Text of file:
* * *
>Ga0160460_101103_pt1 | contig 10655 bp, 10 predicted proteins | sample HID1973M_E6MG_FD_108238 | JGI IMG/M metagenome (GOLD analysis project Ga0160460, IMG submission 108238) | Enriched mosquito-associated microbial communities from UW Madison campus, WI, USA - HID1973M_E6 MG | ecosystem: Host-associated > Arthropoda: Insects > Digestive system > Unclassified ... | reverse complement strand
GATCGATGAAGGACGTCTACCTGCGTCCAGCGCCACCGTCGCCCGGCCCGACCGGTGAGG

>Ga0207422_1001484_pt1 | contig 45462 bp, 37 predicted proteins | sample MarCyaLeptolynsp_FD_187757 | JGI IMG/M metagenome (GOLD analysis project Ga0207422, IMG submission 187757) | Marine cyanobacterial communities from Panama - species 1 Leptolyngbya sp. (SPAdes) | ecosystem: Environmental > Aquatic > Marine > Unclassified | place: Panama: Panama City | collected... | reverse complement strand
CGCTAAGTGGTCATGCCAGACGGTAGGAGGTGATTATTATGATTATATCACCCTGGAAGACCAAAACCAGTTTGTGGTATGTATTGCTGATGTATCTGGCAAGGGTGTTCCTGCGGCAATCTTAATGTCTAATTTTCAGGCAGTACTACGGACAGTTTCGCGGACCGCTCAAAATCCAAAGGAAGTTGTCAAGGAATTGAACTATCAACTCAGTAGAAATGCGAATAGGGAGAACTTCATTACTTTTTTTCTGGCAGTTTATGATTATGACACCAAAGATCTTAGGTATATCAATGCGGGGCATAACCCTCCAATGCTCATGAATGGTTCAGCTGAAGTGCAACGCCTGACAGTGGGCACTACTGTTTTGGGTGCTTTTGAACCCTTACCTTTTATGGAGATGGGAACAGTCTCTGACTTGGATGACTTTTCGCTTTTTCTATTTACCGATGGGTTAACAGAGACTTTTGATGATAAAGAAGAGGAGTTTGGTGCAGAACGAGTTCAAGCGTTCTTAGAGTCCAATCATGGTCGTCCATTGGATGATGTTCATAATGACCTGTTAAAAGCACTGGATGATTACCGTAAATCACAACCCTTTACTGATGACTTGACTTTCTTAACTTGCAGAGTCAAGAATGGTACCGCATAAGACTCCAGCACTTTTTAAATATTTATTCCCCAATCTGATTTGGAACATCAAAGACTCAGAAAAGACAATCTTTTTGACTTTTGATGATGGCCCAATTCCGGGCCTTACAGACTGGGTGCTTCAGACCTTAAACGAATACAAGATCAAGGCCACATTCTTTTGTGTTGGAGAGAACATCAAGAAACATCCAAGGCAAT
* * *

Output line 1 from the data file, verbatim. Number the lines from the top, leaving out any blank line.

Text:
>Ga0160460_101103_pt1 | contig 10655 bp, 10 predicted proteins | sample HID1973M_E6MG_FD_108238 | JGI IMG/M metagenome (GOLD analysis project Ga0160460, IMG submission 108238) | Enriched mosquito-associated microbial communities from UW Madison campus, WI, USA - HID1973M_E6 MG | ecosystem: Host-associated > Arthropoda: Insects > Digestive system > Unclassified ... | reverse complement strand